Today, I was lucky enough to get another one of rogue archivist Carl Malamud's boxes of awesome. It's a copy of the municipal codes of DC, which are laws that you're required to follow, but aren't allowed to see without paying. As with the last time I got one of these packages, it's because Carl has scanned and OCR'ed and cleaned up these codes, and has now published them for all to see. Here's the unboxing pics.
PROCLAMATION OF DIGITIZATION
“No Codification Without Promulgation”
WHEREAS, the District of Columbia has published the OFFICIAL CODE, containing the laws, general and permanent in their nature, relating to or in force in the District of Columbia; and
WHEREAS, the OFFICIAL CODE is only available for purchase for $803.00, plus tax and shipping, from the designated official publisher, the West Group, a wholly owned subsidiary of the Thomson Reuters Corporation, a foreign corporation; and
WHEREAS, the OFFICIAL CODE contains a prominent notice that the material is “COPYRIGHT 2001 by the District of Columbia” and “All Rights Are Reserved”; and
WHEREAS, in a nation governed by the rule of law and founded on the principles of freedom of expression, due process, and equal protection, people must have the right to freely read, know, and speak the laws by which we as a people choose to govern ourselves; and
WHEREAS, the Supreme Court of the United States has unequivocally ruled that the law cannot be subject to copyright in Wheaton v. Peters (33 U.S. 591, 1834), when the Court unanimously held that “no reporter has or can have any copyright in the written opinions delivered” by the Court; and
WHEREAS, the Supreme Court of the United States has repeatedly reaffirmed this principle, stating for example in Banks v. Manchester (128 U.S. 244, 1888) that “the authentic exposition and interpretation of the law, which, binding every citizen, is free for publication to all, whether it is a declaration of unwritten law, or an interpretation of a constitution or a statute”; and
WHEREAS, the United States Copyright Office has unequivocally stated “Edicts of government, such as judicial opinions, administrative rulings, legislative enactments, public ordinances, and similar official legal documents are not copyrightable for reasons of public policy. This applies to such works whether they are Federal, State, or local as well as to those of foreign governments.”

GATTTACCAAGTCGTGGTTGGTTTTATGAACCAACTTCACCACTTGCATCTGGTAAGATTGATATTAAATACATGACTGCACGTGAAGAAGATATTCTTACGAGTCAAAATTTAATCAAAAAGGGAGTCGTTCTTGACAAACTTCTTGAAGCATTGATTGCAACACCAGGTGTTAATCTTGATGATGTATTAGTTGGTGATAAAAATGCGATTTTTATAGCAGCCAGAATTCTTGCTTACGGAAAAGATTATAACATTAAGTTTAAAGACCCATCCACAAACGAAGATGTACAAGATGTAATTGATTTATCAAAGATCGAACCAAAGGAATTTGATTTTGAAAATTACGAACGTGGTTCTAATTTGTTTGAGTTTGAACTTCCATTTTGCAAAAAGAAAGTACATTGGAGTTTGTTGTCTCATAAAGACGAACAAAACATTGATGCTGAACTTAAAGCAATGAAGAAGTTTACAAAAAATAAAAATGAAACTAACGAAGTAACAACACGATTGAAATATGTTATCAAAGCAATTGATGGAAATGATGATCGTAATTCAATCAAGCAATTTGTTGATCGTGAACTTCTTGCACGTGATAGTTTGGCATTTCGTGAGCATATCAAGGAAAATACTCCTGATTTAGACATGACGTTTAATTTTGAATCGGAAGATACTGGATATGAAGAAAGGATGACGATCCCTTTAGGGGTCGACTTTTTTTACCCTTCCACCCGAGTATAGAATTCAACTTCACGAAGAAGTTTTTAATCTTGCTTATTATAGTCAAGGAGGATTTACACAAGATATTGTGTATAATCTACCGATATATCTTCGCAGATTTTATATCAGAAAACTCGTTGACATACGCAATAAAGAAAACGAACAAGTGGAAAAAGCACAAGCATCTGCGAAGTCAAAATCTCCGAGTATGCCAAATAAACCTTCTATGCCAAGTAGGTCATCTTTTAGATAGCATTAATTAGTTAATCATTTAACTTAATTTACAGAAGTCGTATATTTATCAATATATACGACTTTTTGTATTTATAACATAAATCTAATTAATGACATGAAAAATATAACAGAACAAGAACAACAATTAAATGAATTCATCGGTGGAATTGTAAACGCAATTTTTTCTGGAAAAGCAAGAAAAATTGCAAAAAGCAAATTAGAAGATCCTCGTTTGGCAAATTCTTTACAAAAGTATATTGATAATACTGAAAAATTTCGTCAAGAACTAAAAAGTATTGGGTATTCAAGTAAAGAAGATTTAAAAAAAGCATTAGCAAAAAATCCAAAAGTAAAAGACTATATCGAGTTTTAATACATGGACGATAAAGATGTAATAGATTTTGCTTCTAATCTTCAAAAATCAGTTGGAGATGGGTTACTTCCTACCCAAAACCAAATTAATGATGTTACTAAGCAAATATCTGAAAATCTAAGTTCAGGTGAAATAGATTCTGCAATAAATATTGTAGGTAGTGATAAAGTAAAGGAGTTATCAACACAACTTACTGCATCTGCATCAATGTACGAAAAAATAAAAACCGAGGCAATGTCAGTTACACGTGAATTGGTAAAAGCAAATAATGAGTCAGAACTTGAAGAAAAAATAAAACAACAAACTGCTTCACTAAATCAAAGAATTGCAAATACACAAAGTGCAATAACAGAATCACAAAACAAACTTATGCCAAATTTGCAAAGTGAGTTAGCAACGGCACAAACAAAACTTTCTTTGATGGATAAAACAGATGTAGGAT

THEREFORE, it is hereby proclaimed by this notice that any assertion of copyright by the District of Columbia or other parties on the District of Columbia Code is declared to be NULL AND VOID as a matter of law and public policy as it is the right of every person to read, know, and speak the laws that bind them.
By the People and For the People on March 25, 2013
Even though ignorance of the law is no excuse, the District of Columbia laws are highly restricted. The official copy costs $803, copyright is claimed by the District with ALL RIGHTS RESERVED, and the only on-line version available to the public is a totally awful site that won't let you go to a section of the code, has no permalinks, and times out after 5 minutes of no activity. In an effort to bring the law to the people, Public.Resource.Org bought the official code, scanned it, and has made it available on the net. A gaudy box including a thumb drive with the scanned copy and a PROCLAMATION OF DIGITIZATION, were sent to the District of Columbia Codification Counsel. The box was festooned with rubber stamps of radical sayings like "DUE PROCESS!" and "EQUAL PROTECTION!" Copies of the box were also sent to prominent members of the mainstream media, including (of course) our friends at Boing Boing.
Developers who work in open government may wish to pay attention to the subdirectory text.for.apps which includes full text for Title 1 and a powerpoint presentation explaining how the code was retrieved. We're hoping innovation will flourish with new ways of looking at the code once the laws are let out of their walled garden and allowed to roam free in our nation's capitol.
Source code for this release is on law.resource.org.
You may also view this material on the Internet Archive.
Low-cost print editions of select volumes are available on Lulu.
A nice post on this subject was written by Tom MacWright.
Pictures of the box construction are available on Flickr.